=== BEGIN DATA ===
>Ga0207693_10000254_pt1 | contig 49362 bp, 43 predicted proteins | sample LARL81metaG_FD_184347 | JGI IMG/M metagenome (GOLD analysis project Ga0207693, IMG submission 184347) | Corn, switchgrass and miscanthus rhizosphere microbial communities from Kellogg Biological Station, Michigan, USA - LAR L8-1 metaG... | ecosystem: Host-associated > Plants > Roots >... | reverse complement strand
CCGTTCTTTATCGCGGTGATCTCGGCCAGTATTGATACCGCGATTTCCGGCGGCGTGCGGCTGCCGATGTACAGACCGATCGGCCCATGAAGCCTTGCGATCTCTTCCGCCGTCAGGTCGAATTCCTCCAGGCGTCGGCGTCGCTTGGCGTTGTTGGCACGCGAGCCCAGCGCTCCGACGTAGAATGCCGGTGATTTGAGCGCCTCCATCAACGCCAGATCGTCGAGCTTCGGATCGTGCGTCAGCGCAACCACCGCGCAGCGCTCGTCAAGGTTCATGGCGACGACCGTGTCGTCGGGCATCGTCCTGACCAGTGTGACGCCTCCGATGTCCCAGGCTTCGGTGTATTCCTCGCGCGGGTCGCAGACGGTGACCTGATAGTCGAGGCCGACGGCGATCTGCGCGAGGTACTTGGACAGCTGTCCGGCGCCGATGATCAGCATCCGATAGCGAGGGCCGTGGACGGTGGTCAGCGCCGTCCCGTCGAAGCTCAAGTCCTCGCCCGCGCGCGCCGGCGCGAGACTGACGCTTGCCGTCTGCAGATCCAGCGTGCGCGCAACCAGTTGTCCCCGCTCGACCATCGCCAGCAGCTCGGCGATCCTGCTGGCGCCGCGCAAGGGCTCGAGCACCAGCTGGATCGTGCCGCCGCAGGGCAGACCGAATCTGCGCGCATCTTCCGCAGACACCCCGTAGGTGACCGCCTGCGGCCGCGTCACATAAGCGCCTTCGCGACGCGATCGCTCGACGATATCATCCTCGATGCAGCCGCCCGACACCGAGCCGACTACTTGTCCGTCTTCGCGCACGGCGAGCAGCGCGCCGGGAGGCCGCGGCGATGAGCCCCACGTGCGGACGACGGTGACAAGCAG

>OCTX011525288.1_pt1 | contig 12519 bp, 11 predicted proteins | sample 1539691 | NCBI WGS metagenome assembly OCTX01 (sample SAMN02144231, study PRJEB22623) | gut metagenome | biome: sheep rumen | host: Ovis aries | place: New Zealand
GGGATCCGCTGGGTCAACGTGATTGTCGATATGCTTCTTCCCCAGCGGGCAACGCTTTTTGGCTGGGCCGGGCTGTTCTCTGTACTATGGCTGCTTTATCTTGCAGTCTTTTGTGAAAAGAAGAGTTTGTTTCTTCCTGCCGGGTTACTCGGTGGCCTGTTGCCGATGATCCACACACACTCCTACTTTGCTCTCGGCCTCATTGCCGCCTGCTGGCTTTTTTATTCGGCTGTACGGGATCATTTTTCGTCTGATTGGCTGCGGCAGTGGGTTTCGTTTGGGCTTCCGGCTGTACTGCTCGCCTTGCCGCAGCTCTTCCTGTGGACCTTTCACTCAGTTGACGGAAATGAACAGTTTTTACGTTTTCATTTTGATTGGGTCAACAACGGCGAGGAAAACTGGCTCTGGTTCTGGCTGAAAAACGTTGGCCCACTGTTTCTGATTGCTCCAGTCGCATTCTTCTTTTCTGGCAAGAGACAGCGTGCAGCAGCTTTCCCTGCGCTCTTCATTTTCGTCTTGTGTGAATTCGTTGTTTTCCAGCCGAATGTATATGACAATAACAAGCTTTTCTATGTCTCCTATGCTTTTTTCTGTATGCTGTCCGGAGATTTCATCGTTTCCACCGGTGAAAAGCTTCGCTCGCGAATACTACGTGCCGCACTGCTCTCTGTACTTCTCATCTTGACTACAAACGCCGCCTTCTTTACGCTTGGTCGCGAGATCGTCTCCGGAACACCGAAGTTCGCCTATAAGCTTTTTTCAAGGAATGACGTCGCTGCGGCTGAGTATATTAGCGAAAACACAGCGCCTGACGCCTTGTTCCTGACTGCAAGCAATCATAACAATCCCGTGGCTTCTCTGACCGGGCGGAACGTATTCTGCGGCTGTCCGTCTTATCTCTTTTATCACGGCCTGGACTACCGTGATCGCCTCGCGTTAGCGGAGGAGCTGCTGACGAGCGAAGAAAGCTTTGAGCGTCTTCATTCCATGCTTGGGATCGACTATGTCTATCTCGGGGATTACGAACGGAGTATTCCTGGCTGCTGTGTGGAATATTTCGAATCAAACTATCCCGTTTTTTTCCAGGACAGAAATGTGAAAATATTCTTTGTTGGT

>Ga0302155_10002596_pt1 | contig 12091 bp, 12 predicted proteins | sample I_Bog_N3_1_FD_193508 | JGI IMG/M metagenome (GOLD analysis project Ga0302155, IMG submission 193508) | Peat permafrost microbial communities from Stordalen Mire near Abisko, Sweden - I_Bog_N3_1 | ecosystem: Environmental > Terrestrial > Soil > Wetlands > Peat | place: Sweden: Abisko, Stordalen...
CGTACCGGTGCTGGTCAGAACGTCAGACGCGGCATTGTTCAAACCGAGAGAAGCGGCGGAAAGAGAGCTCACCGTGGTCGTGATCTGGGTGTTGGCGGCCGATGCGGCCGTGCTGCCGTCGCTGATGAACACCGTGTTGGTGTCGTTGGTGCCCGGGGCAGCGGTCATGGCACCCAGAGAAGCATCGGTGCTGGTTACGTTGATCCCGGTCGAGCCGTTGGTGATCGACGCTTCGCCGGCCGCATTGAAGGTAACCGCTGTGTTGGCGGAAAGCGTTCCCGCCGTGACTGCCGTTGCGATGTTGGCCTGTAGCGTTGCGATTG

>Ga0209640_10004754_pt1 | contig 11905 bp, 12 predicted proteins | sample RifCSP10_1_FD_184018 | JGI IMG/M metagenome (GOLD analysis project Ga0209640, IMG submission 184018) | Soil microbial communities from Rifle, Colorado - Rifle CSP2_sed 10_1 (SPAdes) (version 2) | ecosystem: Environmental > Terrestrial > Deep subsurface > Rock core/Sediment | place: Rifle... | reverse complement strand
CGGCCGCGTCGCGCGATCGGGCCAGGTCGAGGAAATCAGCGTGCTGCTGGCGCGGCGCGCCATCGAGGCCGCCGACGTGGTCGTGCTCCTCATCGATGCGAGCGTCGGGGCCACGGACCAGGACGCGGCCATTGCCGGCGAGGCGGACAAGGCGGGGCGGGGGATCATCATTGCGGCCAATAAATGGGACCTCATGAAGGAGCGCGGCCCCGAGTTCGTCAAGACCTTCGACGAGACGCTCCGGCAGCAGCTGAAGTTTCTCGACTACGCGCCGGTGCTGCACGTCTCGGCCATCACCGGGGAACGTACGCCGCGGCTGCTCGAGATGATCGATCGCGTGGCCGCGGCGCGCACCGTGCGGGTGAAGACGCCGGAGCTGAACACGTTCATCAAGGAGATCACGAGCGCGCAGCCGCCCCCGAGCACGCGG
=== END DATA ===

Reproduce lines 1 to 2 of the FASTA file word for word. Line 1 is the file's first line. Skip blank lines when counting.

>Ga0207693_10000254_pt1 | contig 49362 bp, 43 predicted proteins | sample LARL81metaG_FD_184347 | JGI IMG/M metagenome (GOLD analysis project Ga0207693, IMG submission 184347) | Corn, switchgrass and miscanthus rhizosphere microbial communities from Kellogg Biological Station, Michigan, USA - LAR L8-1 metaG... | ecosystem: Host-associated > Plants > Roots >... | reverse complement strand
CCGTTCTTTATCGCGGTGATCTCGGCCAGTATTGATACCGCGATTTCCGGCGGCGTGCGGCTGCCGATGTACAGACCGATCGGCCCATGAAGCCTTGCGATCTCTTCCGCCGTCAGGTCGAATTCCTCCAGGCGTCGGCGTCGCTTGGCGTTGTTGGCACGCGAGCCCAGCGCTCCGACGTAGAATGCCGGTGATTTGAGCGCCTCCATCAACGCCAGATCGTCGAGCTTCGGATCGTGCGTCAGCGCAACCACCGCGCAGCGCTCGTCAAGGTTCATGGCGACGACCGTGTCGTCGGGCATCGTCCTGACCAGTGTGACGCCTCCGATGTCCCAGGCTTCGGTGTATTCCTCGCGCGGGTCGCAGACGGTGACCTGATAGTCGAGGCCGACGGCGATCTGCGCGAGGTACTTGGACAGCTGTCCGGCGCCGATGATCAGCATCCGATAGCGAGGGCCGTGGACGGTGGTCAGCGCCGTCCCGTCGAAGCTCAAGTCCTCGCCCGCGCGCGCCGGCGCGAGACTGACGCTTGCCGTCTGCAGATCCAGCGTGCGCGCAACCAGTTGTCCCCGCTCGACCATCGCCAGCAGCTCGGCGATCCTGCTGGCGCCGCGCAAGGGCTCGAGCACCAGCTGGATCGTGCCGCCGCAGGGCAGACCGAATCTGCGCGCATCTTCCGCAGACACCCCGTAGGTGACCGCCTGCGGCCGCGTCACATAAGCGCCTTCGCGACGCGATCGCTCGACGATATCATCCTCGATGCAGCCGCCCGACACCGAGCCGACTACTTGTCCGTCTTCGCGCACGGCGAGCAGCGCGCCGGGAGGCCGCGGCGATGAGCCCCACGTGCGGACGACGGTGACAAGCAG